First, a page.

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Vol. 78, No. 2, 2012
Issue release date: September 2012
Section title: Original Paper
Horm Res Paediatr 2012;78:94–99
(DOI:10.1159/000341151)

Quality of Life in Children and Adolescents with Growth Hormone Deficiency: Association with Growth Hormone Treatment

Geisler A. · Lass N. · Reinsch N. · Uysal Y. · Singer V. · Ravens-Sieberer U. · Reinehr T.
aDepartment of Pediatric Nutrition Medicine, Vestische Hospital for Children and Adolescents Datteln, University of Witten/Herdecke, Datteln, and bDepartment of Child and Adolescent Psychiatry, Psychotherapy, and Psychosomatics, University Medical Center Hamburg-Eppendorf, Hamburg, Germany

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Article / Publication Details

First-Page Preview
Abstract of Original Paper

Received: 4/4/2012 1:37:36 PM
Accepted: 6/18/2012
Published online: 8/14/2012

Number of Print Pages: 6
Number of Figures: 1
Number of Tables: 4

ISSN: 1663-2818 (Print)
eISSN: 1663-2826 (Online)

For additional information: http://www.karger.com/HRP

Abstract

Background: Quality of life (QoL) as it is related with growth hormone deficiency (GHD) is a matter of controversy. Methods: We analyzed QoL in 95 children aged 8–18 years with isolated GHD (72% male) treated with growth hormone (GH). These children were compared to 190 age- and gender-matched healthy children with similar height [height <10th percentile; control group 1 (CG1)] and age- and gender-matched 285 healthy children of normal stature (control group 2: CG2). QoL was measured by the KINDL® questionnaire referring to six domains (physical well-being, emotional well-being, self-esteem, family, friends, and school). Results: QoL was significantly reduced in CG1 (effect-size 0.21) compared to CG2, while QoL was not significantly altered in children with GHD. In multiple linear regression analyses adjusted to age, gender, BMI, migration background, and socioeconomic status, decreasing height-SDS was associated with poorer QoL (especially emotional well-being), and treatment with GH was related significantly to better self-esteem. Increase of height-SDS in children treated with GH was associated positively with QoL and all its subscales except family and school. Conclusions: These findings suggest psychological consequences of short stature in children and an improvement of QoL in children treated with GH with the focus on self-esteem and emotional well-being.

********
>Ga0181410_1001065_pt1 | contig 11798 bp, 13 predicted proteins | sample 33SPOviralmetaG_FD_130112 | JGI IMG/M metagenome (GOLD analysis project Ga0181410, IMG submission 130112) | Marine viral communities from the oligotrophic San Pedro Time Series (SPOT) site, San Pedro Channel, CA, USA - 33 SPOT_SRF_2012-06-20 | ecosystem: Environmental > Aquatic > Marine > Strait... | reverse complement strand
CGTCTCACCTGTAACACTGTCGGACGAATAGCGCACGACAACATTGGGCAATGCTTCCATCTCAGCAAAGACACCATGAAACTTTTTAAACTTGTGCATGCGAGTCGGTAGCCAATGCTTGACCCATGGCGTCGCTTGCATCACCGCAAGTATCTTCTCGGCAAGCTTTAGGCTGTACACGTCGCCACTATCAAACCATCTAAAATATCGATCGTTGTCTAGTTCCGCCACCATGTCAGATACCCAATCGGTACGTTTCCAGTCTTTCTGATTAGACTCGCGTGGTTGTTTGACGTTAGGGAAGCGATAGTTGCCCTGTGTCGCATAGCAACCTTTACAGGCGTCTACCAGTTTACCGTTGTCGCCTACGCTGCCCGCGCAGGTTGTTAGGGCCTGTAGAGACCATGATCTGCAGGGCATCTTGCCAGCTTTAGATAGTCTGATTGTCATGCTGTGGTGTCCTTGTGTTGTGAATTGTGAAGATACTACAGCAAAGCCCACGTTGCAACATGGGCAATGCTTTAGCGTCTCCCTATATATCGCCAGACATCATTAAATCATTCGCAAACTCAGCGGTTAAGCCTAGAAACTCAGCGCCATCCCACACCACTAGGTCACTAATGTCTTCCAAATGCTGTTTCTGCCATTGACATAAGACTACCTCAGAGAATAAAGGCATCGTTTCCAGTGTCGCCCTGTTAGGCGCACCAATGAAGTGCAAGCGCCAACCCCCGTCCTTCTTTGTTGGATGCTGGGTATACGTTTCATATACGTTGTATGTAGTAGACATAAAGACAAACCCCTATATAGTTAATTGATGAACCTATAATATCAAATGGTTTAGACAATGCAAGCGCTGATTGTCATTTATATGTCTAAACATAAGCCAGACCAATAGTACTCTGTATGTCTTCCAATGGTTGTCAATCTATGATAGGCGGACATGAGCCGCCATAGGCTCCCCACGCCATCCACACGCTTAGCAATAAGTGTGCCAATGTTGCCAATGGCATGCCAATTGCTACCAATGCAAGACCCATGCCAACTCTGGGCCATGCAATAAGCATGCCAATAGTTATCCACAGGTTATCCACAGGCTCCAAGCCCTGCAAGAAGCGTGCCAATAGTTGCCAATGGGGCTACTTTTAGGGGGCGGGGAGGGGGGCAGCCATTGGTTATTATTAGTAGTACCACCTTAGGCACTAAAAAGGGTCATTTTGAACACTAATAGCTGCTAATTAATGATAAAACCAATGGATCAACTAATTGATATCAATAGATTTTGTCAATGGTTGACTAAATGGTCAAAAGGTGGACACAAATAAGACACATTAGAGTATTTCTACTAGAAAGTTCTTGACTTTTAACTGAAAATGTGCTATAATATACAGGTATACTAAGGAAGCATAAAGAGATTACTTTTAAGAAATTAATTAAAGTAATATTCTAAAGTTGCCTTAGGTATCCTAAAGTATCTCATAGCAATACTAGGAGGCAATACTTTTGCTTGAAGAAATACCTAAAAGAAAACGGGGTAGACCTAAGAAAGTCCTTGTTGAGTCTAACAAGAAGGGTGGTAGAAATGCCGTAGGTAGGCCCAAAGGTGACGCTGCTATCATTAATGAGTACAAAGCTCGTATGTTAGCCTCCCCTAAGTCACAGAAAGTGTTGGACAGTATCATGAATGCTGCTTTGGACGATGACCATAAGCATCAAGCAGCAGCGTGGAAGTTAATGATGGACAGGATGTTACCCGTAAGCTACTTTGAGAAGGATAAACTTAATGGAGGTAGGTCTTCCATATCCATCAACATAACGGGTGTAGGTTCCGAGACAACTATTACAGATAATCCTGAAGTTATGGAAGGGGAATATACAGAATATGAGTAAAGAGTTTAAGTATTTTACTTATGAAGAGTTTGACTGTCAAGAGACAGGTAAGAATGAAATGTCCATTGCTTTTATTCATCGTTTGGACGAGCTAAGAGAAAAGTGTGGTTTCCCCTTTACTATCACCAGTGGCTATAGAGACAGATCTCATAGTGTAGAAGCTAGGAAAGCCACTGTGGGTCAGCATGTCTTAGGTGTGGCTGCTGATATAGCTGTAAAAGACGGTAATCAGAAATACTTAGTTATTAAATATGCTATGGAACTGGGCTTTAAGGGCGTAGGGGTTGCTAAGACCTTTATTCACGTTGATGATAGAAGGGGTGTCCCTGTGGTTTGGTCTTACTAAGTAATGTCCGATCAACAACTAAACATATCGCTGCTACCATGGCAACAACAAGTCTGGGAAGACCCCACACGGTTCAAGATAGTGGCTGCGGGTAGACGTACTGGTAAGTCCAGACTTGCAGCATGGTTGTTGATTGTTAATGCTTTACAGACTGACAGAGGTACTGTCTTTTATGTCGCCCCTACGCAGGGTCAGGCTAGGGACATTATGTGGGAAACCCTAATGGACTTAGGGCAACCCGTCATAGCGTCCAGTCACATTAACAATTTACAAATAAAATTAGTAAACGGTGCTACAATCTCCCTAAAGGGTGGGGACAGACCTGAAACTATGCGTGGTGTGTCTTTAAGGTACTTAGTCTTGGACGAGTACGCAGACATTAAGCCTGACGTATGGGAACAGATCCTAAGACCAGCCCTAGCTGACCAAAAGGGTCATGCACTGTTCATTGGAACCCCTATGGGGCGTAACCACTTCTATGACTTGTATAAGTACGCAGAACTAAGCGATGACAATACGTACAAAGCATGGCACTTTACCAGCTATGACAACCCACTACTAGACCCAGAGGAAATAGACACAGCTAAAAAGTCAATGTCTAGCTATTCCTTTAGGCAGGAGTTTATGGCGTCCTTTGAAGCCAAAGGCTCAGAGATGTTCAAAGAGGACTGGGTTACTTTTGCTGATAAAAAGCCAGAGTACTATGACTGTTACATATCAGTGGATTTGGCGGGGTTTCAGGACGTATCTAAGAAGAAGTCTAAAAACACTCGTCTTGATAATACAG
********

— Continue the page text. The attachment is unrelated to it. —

Author Contacts

Prof. Dr. Thomas Reinehr, Department of Pediatric Nutrition Medicine
Vestische Hospital for Children and Adolescents Datteln
University of Witten/Herdecke, Dr. F. Steiner Strasse 5
DE–45711 Datteln (Germany)
Tel. +49 236 397 5229, E-Mail T.Reinehr@kinderklinik-datteln.de

  

Article Information

Received: April 4, 2012
Accepted: June 18, 2012
Published online: August 14, 2012
Number of Print Pages : 6
Number of Figures : 1, Number of Tables : 4, Number of References : 37

  

Publication Details

Hormone Research in Paediatrics (From Developmental Endocrinology to Clinical Research)

Vol. 78, No. 2, Year 2012 (Cover Date: September 2012)

Journal Editor: Czernichow P. (Paris)
ISSN: 1663-2818 (Print), eISSN: 1663-2826 (Online)

For additional information: http://www.karger.com/HRP


Article / Publication Details

First-Page Preview
Abstract of Original Paper

Received: 4/4/2012 1:37:36 PM
Accepted: 6/18/2012
Published online: 8/14/2012

Number of Print Pages: 6
Number of Figures: 1
Number of Tables: 4

ISSN: 1663-2818 (Print)
eISSN: 1663-2826 (Online)

For additional information: http://www.karger.com/HRP


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